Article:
<B>Like guns or hate them, for those of us that live in the US, we all need to realize that the right to bear arms (the 2nd amendment) is as much a part of this country as the other amendments. Can you imagine the public outcry that would arise if they tried to eliminate:
1st amendment- freedom of religion, assembly, speech and press
4th amendment- the protection from unreasonable search and seizure
5th amendment- right to due process of the law, no double jeopardy, etc.
</B></font><HR></BLOCKQUOTE>

Let me take you back in time 200 years:

"Like it or hate it, for those of us that live in the US, we all need to realize that the right to own slaves (Article I Section 9, and Article IV Section Section 2 of the constitution) is as much a part of this country as the other guarantees. Can you imagine the public outcry that would arise if they tried to eliminate . . ."

Jump to 1865:

"Amendment XIII

Section 1. Neither slavery nor involuntary servitude, except as a punishment for crime whereof the party shall have been duly convicted, shall exist within the United States, or any place subject to their jurisdiction.

Section 2. Congress shall have power to enforce this article by appropriate legislation. "

Things change as people learn better.
ShaylaRose
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Postby ShaylaRose » Fri Nov 09, 2001 5:22 pm

[This message has been edited by ShaylaRose (edited 11-10-2001).]
Ashiwi
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Postby Ashiwi » Fri Nov 09, 2001 5:29 pm

For every statistic there is a counter, no matter how specious...

Lyt's quote:
You know how to subdue and country and take it over from the inside? Take away the arms. Just ask the Russians when Stalin took over. At the time all gun owners were required to be "registered" with the government. When Stalin took power, the police went around with that list and confiscated all guns, and killed people who refused to give them up. Same thing in Cuba. Before Castro took over, all gun owners were added to a list. When Castro had his revolution, all gun owners were arrested or killed. There are people who will argue that this can and never will happen in this country, but no one can guarantee anything like that.

Using this example we can also point out that Nazi Germany concentrated a lot of their focus on teachers and homosexuals...
ShaylaRose
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Postby ShaylaRose » Fri Nov 09, 2001 5:39 pm

[This message has been edited by ShaylaRose (edited 11-10-2001).]
azzixxenae
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Postby azzixxenae » Fri Nov 09, 2001 6:41 pm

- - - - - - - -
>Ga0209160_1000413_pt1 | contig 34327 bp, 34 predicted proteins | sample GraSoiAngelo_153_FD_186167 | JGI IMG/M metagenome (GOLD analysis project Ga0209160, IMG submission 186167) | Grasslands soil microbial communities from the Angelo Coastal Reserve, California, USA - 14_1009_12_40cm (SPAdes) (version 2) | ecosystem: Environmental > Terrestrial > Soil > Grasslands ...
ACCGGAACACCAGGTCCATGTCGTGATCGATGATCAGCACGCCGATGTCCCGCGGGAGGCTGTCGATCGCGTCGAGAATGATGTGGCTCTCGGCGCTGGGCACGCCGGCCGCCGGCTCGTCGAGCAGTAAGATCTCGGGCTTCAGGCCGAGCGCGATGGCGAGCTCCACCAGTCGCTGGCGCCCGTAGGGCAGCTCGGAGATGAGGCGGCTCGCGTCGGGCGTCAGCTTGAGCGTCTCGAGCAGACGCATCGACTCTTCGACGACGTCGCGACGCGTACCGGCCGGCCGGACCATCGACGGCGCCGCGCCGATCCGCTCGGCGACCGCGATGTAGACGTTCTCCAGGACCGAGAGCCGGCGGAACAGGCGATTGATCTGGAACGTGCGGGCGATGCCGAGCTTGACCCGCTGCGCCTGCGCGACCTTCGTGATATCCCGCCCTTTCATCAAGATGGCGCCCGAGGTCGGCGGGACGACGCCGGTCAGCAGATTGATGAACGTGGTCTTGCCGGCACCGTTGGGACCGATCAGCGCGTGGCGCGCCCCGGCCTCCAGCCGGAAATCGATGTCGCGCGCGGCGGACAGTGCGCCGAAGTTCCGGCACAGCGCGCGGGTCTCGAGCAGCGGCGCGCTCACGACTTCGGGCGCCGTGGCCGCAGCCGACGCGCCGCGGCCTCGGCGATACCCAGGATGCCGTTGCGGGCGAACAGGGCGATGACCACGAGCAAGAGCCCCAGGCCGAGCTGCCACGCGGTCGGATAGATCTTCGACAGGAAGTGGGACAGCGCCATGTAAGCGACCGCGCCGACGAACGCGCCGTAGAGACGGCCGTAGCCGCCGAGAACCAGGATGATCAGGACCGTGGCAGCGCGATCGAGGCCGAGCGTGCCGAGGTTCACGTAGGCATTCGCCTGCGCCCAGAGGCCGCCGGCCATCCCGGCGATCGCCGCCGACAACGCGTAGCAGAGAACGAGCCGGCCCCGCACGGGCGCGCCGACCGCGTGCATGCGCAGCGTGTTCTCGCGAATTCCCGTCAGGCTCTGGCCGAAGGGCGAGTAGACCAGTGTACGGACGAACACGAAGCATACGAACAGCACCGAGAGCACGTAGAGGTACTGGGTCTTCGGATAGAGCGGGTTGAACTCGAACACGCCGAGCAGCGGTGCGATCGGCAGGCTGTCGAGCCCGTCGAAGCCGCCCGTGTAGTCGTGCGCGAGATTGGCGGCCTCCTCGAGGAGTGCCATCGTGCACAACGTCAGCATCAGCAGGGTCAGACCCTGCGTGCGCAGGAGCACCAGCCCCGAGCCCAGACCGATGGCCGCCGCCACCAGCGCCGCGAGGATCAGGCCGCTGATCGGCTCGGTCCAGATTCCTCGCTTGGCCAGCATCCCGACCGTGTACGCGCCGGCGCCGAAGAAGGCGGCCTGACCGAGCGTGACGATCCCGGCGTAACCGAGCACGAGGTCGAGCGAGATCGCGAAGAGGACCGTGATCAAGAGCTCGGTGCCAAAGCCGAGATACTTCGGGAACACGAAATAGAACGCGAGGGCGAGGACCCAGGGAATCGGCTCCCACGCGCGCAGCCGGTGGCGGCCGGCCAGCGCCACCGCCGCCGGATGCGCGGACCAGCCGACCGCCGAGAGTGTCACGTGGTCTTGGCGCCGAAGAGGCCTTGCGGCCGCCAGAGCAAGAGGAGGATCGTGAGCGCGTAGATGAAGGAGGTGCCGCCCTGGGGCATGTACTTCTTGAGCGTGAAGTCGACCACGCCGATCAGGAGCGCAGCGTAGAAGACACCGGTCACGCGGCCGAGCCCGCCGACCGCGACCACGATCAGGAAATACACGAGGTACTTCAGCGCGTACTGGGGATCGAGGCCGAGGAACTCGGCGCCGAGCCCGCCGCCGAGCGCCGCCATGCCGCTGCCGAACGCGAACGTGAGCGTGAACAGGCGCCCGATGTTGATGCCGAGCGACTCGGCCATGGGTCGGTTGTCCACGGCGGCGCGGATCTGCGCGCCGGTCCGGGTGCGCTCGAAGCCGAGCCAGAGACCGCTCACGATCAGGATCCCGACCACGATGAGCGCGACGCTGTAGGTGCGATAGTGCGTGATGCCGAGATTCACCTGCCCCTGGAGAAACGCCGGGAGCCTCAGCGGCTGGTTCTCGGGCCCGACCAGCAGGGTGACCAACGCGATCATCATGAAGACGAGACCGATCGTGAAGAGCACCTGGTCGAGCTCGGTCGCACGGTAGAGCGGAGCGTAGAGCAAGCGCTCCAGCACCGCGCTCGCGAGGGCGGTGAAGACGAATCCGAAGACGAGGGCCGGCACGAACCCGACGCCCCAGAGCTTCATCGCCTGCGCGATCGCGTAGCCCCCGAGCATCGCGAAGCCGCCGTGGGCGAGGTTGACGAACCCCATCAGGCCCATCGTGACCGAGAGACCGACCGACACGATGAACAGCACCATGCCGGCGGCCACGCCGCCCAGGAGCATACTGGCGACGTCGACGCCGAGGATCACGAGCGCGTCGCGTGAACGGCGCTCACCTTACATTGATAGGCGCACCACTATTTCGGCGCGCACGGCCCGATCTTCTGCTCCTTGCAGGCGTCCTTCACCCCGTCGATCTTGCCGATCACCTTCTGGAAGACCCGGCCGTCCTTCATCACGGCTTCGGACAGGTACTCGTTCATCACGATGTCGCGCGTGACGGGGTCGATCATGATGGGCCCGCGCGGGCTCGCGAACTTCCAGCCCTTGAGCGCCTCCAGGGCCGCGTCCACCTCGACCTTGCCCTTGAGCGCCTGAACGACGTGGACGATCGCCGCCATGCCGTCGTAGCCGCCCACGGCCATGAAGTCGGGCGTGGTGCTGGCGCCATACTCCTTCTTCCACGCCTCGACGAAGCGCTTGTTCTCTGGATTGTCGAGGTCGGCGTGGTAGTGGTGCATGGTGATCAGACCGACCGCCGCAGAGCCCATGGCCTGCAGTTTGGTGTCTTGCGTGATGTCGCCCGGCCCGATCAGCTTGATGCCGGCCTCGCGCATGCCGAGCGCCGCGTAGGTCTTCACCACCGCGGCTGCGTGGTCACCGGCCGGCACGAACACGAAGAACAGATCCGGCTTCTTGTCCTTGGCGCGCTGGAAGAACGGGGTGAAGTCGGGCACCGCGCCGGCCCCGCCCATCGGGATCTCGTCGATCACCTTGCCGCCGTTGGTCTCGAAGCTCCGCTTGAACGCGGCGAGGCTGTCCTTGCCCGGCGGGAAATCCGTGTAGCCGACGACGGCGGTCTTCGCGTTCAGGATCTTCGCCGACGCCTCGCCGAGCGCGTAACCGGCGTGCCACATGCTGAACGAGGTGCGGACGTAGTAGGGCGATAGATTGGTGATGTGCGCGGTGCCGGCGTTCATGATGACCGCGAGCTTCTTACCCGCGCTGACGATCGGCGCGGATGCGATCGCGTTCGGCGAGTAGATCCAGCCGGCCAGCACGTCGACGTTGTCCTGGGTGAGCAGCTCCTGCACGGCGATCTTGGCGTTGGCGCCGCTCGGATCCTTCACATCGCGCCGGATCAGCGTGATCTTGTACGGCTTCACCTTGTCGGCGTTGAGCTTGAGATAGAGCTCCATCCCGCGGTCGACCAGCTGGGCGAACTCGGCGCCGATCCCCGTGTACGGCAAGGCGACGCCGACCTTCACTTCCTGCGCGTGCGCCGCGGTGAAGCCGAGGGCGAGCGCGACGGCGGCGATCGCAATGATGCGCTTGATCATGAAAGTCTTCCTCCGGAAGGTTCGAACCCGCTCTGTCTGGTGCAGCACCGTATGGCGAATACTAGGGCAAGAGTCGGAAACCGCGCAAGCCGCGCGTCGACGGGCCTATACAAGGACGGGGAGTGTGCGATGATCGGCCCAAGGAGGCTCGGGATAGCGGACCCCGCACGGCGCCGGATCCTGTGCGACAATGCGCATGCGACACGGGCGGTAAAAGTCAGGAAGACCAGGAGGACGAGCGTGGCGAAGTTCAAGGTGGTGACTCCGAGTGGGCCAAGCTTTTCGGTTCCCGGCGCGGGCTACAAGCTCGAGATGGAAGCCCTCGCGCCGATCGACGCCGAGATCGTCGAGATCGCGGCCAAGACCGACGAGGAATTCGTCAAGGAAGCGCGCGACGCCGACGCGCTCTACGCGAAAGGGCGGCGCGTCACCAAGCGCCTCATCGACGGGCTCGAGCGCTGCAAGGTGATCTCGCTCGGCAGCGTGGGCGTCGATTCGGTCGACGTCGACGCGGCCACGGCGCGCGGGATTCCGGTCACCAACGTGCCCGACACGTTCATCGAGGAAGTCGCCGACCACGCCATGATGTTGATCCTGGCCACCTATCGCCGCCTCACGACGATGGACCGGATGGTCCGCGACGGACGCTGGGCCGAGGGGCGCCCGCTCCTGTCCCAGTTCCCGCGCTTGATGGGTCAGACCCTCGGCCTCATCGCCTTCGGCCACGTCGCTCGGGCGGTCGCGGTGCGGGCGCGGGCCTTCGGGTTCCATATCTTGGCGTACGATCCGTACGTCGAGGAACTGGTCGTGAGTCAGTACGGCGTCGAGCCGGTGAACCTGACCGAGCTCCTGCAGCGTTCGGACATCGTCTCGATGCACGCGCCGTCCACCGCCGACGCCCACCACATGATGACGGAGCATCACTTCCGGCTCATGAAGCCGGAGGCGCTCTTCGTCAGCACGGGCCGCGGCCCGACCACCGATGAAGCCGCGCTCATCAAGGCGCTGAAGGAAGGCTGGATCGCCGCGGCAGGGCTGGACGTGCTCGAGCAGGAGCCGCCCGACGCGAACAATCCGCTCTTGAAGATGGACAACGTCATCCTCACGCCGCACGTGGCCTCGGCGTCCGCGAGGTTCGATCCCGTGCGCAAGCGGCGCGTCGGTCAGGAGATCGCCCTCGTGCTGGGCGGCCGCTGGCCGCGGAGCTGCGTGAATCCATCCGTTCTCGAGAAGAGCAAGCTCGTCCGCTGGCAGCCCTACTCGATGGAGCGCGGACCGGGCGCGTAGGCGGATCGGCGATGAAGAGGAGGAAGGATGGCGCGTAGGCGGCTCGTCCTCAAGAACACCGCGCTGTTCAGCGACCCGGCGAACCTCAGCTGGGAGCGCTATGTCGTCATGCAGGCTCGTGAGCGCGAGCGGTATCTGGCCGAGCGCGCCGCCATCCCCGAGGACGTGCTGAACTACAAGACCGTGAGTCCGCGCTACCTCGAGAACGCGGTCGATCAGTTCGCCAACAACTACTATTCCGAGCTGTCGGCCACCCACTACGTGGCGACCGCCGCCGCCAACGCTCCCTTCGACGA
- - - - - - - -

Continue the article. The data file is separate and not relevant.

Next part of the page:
ya know...i'm too lazy to look, but i bet most of the people saying "america is going down..too many guns" , "america could solve their crime problem by banning gunds" and so on are probably europeans (don't get me wrong, europe is awesome!) But there are a lot of misconceptions between americans and europeans..for instance when I was in Germany I was talking to a Scottish guy who thought:

1. All americans ate ice cream...even at breakfast.

2. All americans owned guns and were ready to shoot someone.

shrug..I just wanted to add something to the 4 page post/
Zrax
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Postby Zrax » Fri Nov 09, 2001 6:58 pm

Since when has anarchism represented a violent uprising against government? Anarchism is better defined as an idealistic state where the presence of a tangable governing body is not necessary because the general populace are capable of governing themselves with a collective morality. Everyone who thinks its a bunch of gung-ho leather wearing gun toting punk kids attacking city hall need to read more and watch less tv. The basis for any governing system is based on an evaluation of human beings in their natural state of being. I think time has revealed humanity to be a self serving mechanism that is kept in check only by its reluctance to lose what it has gained whatever that might be. When someone does not have anything to lose they are not afraid to resort to drastic crimes to gain possesion. This combined with unchecked ambition is why crime exists, in my opinion at least. So if its a gun, a knife, a piece of pipe, whatever, violent crime is here to stay in a society that divides its wealth on such extremes as the United States does. Gun control lost the day that Gun production became a commercial industry.
ShaylaRose
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Postby ShaylaRose » Fri Nov 09, 2001 7:22 pm

[This message has been edited by ShaylaRose (edited 11-10-2001).]
Zrax
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Postby Zrax » Fri Nov 09, 2001 7:26 pm

I would suggest looking further than a dictionary definition when conceptualizing political ideologies.

Oh and I definantly agree and think that arguing for guns as a mechanism of social change is a barbaric notion in a culture that prides itself on civility.

[This message has been edited by Zrax (edited 11-09-2001).]
ShaylaRose
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Postby ShaylaRose » Fri Nov 09, 2001 7:46 pm

[This message has been edited by ShaylaRose (edited 11-10-2001).]
Zrax
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Postby Zrax » Fri Nov 09, 2001 7:51 pm

Main Entry: an·ar·chism
Pronunciation: 'a-n&r-"ki-z&m, -"när-
Function: noun
Date: 1642
1 : a political theory holding all forms of governmental authority to be unnecessary and undesirable and advocating a society based on voluntary cooperation and free association of individuals and groups
2 : the advocacy or practice of anarchistic principles
Thurg
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Postby Thurg » Fri Nov 09, 2001 7:52 pm

Gun Laws, Culture, Justice & Crime in Foreign Countries